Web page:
Category Archives: Courts, judges

AG joins lawsuit against makers of addiction treatment drug

News release from Attorney General’s office
Attorney General Herbert H. Slatery III, along with the Division of Consumer Affairs, today announced the filing of an antitrust and consumer protection lawsuit against the makers of Suboxone, a prescription drug used to treat opioid addiction. Slatery and attorneys general from 35 other states filed the lawsuit over allegations that the companies engaged in an anti-competitive scheme to block generic competitors and cause consumers to pay artificially high prices.
 
Reckitt Benckiser Pharmaceuticals, now known as Indivior, is alleged to have conspired with MonoSol Rx to switch Suboxone, a brand-name prescription drug used to treat heroin addiction and other opioid addictions by easing addiction cravings, from a tablet version to a dissolvable film version in order to prevent or delay generic alternatives from entering the market while maintaining monopoly profits. Continue reading

Fired Muslim THP trooper get $100K in damages

U.S. District Court Judge Tena Campbell has ruled that former Tennessee Highway Patrol Trooper De’Ossie Dingus is entitled to $100,000 for wrongful termination and years of discrimination because of his Muslim religion, reports the News Sentinel.

“He was treated as a threat,” the judge wrote. “He was labeled as a possible terrorist-in-the-making. He was subjected to humiliating circumstances. All because he is a Sunni Muslim.”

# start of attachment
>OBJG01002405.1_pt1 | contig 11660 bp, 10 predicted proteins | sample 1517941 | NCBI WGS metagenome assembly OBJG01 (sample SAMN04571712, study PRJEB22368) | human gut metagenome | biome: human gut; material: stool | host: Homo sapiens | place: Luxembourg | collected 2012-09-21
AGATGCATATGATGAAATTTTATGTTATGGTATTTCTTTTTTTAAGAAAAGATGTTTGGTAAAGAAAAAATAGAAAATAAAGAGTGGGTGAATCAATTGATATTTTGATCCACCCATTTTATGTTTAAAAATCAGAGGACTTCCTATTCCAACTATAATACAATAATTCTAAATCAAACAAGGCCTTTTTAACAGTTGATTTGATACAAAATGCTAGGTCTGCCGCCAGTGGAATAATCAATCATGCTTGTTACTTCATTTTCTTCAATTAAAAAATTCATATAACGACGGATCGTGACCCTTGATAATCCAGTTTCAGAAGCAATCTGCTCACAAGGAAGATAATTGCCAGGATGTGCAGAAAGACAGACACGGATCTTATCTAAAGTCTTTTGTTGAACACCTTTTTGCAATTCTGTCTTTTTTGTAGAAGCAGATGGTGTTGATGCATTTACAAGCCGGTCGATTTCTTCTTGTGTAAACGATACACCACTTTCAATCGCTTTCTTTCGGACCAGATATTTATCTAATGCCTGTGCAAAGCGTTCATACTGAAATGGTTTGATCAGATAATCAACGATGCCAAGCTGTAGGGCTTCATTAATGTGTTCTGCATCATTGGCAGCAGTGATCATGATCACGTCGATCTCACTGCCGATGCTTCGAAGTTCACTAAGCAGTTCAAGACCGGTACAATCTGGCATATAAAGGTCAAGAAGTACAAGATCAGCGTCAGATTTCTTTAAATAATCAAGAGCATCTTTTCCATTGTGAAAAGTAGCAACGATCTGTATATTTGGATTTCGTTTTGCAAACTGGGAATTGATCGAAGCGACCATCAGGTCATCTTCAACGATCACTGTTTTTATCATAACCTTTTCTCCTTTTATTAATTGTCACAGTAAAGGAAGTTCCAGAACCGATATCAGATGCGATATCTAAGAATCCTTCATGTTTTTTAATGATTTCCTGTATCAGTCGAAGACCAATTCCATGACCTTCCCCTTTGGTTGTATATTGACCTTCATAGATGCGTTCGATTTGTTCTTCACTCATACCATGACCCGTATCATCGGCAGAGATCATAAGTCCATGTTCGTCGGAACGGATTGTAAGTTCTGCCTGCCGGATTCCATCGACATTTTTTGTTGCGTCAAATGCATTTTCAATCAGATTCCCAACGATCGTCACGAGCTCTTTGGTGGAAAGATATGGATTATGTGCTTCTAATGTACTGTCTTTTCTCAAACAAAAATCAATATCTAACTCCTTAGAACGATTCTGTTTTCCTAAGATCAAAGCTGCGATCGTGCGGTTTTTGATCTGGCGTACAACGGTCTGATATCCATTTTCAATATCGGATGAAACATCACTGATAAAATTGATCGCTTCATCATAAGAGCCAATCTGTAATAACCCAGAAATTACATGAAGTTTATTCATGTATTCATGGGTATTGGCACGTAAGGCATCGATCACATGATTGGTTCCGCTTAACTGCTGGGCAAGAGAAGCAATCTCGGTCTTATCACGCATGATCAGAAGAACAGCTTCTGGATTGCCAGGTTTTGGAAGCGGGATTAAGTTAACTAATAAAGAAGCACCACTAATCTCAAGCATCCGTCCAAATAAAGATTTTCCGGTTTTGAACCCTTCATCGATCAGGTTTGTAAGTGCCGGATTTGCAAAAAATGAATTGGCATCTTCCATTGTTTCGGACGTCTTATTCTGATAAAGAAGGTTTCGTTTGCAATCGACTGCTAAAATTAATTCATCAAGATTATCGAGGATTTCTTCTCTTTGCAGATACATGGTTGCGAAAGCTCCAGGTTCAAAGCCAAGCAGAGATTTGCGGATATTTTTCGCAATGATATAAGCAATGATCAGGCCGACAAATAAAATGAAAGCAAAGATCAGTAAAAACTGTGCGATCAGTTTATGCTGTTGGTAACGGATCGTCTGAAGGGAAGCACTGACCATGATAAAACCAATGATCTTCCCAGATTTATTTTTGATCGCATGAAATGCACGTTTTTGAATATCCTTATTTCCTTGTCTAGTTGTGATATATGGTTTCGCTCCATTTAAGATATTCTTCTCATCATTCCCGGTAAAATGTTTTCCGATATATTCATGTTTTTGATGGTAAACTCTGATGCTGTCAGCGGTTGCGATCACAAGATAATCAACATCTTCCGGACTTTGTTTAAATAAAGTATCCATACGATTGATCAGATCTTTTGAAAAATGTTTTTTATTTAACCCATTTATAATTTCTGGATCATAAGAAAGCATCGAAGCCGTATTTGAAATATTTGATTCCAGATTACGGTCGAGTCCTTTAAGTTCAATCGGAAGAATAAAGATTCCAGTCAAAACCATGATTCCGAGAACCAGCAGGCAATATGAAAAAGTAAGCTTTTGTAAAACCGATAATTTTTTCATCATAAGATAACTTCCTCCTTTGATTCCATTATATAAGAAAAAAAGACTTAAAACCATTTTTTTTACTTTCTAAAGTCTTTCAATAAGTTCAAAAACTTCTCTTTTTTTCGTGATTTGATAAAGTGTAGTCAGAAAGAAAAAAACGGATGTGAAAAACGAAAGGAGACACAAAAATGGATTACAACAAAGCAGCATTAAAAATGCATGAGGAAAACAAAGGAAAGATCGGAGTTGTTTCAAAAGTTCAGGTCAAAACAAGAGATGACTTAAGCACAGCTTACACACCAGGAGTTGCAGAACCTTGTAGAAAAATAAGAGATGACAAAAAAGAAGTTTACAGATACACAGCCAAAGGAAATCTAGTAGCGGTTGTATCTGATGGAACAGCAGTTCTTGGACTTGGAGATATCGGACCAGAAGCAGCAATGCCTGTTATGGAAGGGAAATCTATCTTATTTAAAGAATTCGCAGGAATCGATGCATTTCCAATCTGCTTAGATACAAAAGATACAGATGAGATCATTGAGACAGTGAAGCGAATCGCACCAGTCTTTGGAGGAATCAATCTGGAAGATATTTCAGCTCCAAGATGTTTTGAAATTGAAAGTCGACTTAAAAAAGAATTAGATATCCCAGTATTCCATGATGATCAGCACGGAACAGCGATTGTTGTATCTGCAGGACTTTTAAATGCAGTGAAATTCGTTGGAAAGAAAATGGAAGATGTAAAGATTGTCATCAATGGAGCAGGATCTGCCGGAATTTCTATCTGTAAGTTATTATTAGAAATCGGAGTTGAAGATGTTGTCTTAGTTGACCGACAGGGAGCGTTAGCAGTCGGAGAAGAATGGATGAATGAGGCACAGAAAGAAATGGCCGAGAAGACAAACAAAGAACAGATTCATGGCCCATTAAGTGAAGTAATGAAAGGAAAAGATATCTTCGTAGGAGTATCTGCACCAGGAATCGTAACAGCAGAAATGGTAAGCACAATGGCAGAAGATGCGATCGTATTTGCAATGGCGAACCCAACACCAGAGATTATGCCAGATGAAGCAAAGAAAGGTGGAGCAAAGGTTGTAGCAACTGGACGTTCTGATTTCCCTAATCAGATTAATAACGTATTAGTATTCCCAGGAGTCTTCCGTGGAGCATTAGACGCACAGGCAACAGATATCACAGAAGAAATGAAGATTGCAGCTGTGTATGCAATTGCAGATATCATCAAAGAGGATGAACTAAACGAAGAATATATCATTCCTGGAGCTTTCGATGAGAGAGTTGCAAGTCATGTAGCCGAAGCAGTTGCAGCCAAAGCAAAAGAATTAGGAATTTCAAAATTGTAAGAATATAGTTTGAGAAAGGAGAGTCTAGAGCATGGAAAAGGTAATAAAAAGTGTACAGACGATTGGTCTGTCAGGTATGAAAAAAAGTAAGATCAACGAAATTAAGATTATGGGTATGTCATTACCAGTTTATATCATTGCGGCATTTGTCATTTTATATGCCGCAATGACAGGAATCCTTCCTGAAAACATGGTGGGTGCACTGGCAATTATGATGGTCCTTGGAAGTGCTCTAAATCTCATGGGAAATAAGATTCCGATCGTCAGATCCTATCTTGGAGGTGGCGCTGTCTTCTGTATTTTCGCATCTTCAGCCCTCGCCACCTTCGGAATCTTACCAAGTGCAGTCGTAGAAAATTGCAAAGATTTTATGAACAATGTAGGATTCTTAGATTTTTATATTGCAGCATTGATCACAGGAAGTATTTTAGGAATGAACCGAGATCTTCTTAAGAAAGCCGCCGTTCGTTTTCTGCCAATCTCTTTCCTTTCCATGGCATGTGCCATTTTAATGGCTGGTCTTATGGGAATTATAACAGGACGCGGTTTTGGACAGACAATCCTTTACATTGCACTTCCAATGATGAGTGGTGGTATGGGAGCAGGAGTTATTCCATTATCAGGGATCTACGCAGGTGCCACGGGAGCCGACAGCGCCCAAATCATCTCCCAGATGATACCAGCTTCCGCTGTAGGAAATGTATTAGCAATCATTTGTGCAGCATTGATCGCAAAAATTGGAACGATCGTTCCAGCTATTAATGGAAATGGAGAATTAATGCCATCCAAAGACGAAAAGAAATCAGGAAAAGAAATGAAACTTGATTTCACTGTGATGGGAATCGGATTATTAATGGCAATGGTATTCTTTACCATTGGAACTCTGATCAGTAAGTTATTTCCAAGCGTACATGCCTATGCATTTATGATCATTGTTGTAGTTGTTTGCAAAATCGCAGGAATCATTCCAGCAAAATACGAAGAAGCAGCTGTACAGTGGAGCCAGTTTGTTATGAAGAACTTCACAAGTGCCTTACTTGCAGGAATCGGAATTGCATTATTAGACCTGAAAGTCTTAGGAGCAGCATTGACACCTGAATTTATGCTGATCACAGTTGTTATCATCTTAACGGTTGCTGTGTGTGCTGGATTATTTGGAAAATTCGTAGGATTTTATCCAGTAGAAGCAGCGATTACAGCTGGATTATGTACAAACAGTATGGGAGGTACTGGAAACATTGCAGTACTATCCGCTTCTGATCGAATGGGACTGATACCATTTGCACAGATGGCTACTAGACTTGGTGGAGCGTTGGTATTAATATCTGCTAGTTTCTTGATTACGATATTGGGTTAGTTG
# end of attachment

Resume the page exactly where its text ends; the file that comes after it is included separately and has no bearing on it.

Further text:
Dingus, a military veteran who worked for the THP for a decade, was fired in 2010 after military liaison Maj. Kevin Taylor called Dingus a potential terrorist based on a brief encounter in November 2009 when Dingus complained about the airing of a video on the radicalization of children during a training class that was supposed to teach troopers how to recognize weapons of mass destruction.

…Campbell’s ruling notes the terrorist claims were the last in a long string of mistreatments of Dingus by supervisors because of his faith.

…Campbell had already ruled in Dingus’ favor, but there was one big legal problem when it came to damages. Rather than going to a psychiatrist or a therapist as a prelude to proving emotional distress or a doctor to corroborate stress-induced illness, Dingus hustled to pay his bills and filed a claim with the Tennessee Civil Service Commission.

He won $154,000 in back pay and benefits as a result of that claim but had to agree to take early retirement. Attorney Knight insisted the Department of Safety needed to be held accountable, and a financial punch for damages was the only way to do that. But the law requires some showing of psychological and medical damages.

Campbell initially awarded Dingus $1, but the 6th Circuit U.S. Court of Appeals ruled earlier this year Dingus’ case was so “egregious” it didn’t matter whether he had proved psychological fallout via traditional means. The harm he suffered, the court opined, was obvious. That ruling led to this week’s reconsideration of damages by Campbell.

Fred Thompson courthouse coming to Nashville?

Joint news release from Tennessee congressmen
WASHINGTON, D.C., Sept. 22, 2016 – U.S. Senators Lamar Alexander (R-Tenn.) and Bob Corker (R-Tenn.) along with U.S. Representatives Diane Black (R-Tenn.), Marsha Blackburn (R-Tenn.), Steve Cohen (D-Tenn.), Scott DesJarlais (R-Tenn.), John J. Duncan, Jr. (R-Tenn.), Stephen Fincher (R-Tenn.), Chuck Fleischmann (R-Tenn.) and Phil Roe (R-Tenn.) today introduced a bill to name the new Nashville federal courthouse in honor of former U.S. Sen. Fred Thompson.